Tuesday, April 17, 2012

A Mysterious Object


Early yesterday afternoon I picked up my mother for a Sunday lunch together.  I took Normandie Avenue north to our favorite Mexican restaurant in East Hollywood.  It's not the best route to take to get there, as the road is narrow for much of the drive and the traffic is often quite heavy;  however, it so happens that Griffith Observatory is visible directly ahead for the whole length of the drive along Normandie, and some time ago I had seen a man painting an image of the observatory on a traffic signal control box at the intersection of Sunset Boulevard.  I had been planning to photograph the painting of the observatory with the actual observatory in view in the background.

The photo below is the first of three shots taken from inside my car at the intersection, while I was waiting to turn right.  In it the observatory is the small white building in the distance at the left, below and to the right of the red signal light;  its painted image is near the right edge of the photo, at mid-level.

Photo #1

While checking out this photo, however, I noticed something odd.  Floating in the air, positioned just above the observatory, is a blurry object, round and brownish.  It stood out because it's the only thing that's blurred out while everything else in the picture is in sharp focus;  and I don't think the blurring is due to its being much closer to the camera -- on the windshield of the car, for example.  The main reason for this will be made clear after an examination of the third photo -- but even aside from that, if the object were something that struck the windshield and stuck there, the part in contact with the glass would be flat;  all of that flat area would be in shadow and the shadow would be even throughout, with an abrupt boundary -- but the closeup below clearly shows the object has a gradual turning shadow, meaning it has a rounded contour, and is not in contact with the glass.  Also, it does not cast a shadow on the glass as any object with significant thickness, however small, would, if it were sitting on the glass with the sun shining onto the oblique glass from almost zenith.

Detail from Photo #1

According to the shooting data the first shot was taken at 01:02:51 PM.  Seven seconds later at 01:02:58, the second shot was taken.

Photo #2

Here the object has moved westward a little.  I am certain the movement is real, not a parallactic displacement caused by my car moving, as everything else has stayed in more or less the same relative position it occupied in the first photo.  There are some tiny differences apparent in the positions of some objects, but they are so small that they are almost certainly due to the movement of my hand holding the camera.  Below is a detail from the second shot.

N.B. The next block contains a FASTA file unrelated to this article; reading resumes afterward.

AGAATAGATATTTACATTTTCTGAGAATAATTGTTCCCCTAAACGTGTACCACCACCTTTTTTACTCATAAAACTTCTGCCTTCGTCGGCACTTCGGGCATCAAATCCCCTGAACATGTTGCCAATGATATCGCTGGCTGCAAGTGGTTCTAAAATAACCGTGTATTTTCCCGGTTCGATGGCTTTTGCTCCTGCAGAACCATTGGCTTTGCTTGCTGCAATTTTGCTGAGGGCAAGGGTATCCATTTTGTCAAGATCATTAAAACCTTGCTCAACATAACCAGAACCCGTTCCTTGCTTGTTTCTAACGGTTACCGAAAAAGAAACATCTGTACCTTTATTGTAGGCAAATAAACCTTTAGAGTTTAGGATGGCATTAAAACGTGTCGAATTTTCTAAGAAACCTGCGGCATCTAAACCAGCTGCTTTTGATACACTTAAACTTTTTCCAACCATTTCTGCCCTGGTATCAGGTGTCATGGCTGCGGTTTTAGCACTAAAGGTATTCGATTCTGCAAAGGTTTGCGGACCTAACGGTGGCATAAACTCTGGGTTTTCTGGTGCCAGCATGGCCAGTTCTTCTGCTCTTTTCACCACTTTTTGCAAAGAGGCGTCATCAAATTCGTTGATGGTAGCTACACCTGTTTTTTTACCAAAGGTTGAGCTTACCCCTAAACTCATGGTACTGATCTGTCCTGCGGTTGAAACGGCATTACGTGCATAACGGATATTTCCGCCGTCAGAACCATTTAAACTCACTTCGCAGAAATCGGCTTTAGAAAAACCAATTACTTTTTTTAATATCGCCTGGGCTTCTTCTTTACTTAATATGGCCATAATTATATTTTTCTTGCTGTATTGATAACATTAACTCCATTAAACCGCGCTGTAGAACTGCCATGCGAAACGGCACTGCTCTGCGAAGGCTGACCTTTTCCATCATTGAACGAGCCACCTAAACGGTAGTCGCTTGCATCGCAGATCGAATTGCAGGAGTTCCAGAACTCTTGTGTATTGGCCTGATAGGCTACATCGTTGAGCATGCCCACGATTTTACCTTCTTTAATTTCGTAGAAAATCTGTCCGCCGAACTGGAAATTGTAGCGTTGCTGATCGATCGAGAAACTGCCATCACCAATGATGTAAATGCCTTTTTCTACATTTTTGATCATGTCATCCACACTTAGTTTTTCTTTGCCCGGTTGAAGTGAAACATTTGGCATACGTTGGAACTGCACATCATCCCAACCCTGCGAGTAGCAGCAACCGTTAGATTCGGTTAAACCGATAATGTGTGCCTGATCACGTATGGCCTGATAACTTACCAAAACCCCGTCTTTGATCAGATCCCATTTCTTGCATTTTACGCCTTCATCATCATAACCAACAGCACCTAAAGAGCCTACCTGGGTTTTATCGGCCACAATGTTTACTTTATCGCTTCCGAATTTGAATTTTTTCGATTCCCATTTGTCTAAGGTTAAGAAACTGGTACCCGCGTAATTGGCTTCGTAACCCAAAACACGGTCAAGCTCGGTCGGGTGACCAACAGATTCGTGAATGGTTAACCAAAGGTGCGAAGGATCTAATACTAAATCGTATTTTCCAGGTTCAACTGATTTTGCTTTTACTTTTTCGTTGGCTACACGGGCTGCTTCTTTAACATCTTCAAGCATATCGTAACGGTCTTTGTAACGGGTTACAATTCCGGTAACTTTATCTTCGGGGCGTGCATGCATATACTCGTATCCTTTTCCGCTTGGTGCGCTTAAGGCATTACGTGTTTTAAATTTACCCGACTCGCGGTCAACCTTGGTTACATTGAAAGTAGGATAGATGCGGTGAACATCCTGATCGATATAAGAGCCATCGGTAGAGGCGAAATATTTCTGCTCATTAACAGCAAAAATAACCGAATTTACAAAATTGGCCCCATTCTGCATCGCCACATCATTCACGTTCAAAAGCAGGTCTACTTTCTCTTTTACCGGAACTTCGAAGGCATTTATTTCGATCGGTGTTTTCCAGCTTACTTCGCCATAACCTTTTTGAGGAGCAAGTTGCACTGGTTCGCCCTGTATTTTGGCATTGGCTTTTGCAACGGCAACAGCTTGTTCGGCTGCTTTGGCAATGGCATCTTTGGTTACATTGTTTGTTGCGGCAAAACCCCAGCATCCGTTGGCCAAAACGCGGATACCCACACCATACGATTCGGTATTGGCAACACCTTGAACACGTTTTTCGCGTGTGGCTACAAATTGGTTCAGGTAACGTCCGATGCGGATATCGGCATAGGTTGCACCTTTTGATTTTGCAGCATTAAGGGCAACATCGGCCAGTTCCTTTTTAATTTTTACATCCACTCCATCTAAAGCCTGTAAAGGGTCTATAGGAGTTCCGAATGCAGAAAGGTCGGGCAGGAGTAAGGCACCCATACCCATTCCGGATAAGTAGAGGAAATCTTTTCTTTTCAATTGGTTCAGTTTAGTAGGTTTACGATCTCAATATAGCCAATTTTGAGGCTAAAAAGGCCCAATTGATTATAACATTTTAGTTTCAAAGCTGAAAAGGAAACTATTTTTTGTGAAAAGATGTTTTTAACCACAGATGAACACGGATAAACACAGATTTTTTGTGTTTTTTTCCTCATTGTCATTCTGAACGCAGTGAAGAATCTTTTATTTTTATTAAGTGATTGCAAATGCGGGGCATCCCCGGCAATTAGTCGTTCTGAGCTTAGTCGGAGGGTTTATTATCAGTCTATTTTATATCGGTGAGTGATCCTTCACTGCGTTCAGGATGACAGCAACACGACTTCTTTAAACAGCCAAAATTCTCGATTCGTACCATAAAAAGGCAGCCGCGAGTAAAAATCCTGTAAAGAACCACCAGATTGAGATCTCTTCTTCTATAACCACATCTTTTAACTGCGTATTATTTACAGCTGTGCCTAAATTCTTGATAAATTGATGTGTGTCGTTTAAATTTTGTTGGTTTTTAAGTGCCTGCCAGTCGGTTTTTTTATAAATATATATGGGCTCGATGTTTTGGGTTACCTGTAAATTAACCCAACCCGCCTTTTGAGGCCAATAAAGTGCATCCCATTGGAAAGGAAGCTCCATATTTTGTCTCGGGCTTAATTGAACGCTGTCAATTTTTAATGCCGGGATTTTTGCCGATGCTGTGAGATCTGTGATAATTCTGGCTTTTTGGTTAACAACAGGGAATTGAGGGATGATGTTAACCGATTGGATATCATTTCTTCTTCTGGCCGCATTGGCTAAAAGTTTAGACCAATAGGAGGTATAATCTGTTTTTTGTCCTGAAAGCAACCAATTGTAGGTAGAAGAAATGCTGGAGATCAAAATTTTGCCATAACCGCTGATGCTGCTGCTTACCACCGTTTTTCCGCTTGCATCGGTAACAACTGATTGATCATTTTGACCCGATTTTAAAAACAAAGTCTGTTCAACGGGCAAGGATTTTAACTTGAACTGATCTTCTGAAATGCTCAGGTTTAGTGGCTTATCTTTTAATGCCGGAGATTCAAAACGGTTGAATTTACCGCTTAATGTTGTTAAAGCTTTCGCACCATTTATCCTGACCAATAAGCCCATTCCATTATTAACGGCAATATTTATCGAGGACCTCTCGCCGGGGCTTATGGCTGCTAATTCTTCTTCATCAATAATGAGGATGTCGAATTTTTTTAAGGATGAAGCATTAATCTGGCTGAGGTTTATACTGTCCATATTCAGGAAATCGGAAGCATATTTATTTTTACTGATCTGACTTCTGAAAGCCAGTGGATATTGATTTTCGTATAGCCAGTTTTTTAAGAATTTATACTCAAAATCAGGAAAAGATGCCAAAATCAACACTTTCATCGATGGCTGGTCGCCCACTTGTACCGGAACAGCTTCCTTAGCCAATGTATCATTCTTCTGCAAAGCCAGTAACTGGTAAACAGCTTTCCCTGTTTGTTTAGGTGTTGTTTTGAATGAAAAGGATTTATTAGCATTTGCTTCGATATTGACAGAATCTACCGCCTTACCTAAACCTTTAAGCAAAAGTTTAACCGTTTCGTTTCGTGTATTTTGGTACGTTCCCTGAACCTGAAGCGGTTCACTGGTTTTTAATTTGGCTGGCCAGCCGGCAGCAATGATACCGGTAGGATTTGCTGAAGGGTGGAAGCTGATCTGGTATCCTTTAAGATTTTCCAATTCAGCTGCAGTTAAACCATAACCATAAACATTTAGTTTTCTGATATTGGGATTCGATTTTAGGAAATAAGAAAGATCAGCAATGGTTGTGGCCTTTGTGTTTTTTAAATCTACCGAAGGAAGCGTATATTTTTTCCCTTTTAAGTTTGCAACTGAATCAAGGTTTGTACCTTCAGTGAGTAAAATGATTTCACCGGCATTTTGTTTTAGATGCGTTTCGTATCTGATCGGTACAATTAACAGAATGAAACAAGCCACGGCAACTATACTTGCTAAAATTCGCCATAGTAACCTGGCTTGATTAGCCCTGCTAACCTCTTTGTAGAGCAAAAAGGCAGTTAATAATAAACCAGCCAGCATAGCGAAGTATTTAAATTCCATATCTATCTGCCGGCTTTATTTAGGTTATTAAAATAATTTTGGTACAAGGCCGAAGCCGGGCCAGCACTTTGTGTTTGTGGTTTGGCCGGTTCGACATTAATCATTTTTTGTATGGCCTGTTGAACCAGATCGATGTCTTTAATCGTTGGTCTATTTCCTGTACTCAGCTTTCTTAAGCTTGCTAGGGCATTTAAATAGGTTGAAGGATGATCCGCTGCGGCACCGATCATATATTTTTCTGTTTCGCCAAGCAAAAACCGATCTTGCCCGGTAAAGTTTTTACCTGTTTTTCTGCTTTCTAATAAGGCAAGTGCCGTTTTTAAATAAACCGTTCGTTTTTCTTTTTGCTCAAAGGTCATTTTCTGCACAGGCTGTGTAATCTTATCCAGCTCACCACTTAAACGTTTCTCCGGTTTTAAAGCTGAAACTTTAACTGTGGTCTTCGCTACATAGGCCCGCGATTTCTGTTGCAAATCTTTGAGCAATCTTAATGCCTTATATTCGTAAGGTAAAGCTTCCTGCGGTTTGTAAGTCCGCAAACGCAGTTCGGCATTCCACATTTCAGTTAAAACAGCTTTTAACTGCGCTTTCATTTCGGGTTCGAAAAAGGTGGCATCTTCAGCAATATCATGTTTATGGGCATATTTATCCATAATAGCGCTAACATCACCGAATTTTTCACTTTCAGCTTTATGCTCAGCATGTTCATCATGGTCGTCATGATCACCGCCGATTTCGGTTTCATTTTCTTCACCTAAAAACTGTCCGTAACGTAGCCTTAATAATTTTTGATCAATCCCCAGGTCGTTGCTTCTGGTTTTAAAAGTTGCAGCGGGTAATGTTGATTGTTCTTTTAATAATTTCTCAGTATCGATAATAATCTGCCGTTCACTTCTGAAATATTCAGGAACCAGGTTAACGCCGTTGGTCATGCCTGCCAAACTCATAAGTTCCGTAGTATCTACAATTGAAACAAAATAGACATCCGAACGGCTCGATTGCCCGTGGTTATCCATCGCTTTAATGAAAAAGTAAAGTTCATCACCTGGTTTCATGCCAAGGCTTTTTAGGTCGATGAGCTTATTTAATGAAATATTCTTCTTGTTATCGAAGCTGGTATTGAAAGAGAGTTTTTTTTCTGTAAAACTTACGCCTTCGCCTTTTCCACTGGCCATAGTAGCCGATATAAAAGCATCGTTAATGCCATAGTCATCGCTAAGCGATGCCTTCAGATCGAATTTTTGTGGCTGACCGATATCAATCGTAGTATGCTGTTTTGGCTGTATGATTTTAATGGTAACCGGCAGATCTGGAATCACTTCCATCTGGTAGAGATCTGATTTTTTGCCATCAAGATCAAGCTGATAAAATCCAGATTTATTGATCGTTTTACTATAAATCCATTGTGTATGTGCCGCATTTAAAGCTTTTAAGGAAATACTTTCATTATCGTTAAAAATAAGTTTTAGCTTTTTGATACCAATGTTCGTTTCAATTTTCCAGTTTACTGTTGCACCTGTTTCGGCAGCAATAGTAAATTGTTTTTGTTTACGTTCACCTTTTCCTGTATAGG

Detail from Photo #2

Below is the last of the three shots.  It was taken at 01:03:07, nine seconds after the second image.  In it is a decisive reason for concluding the object was really a body floating 'out there', not a small blot on the windshield.

Photo #3

When I examined this photo, at first I thought the object had disappeared.  Luckily -- and I mean really lucky -- I had zoomed out for a wider shot;  the object is now at the top of the frame, above the white spot on the windshield (at first I thought it was gravel damage, but it turned out to be something filmy on the inner side of the glass).  Note that the windshield wipers are in sharp focus -- meaning anything else sitting on the glass should also be in focus.  It goes without saying that if the wipers are in focus and so are objects in the 'infinite' distance, everything in between should be, as well.  Below is a blowup of the image.

Detail from Photo #3

It's moving away upward and eastward, seemingly at a fair clip -- it actually looks as though the acceleration is causing the object to be flattened in the direction of movement.

What could it be?  It's clearly not a balloon -- a balloon does not flatten out as it gently floats away, nor does it maintain the same altitude without rising for seven seconds in calm weather (if it be a helium-filled balloon).  And anyway, a balloon (nor an empty plastic bag, a bird, a piece of litter, etc.) would not be selectively blurred out while everything else in the shot is sharply defined.  It's also a little curious I didn't notice it when I took these pictures, although I suppose that could just be due to the many distractions of the road -- or maybe it wasn't visible to the naked eye..?! (cue Twilight Zone music).

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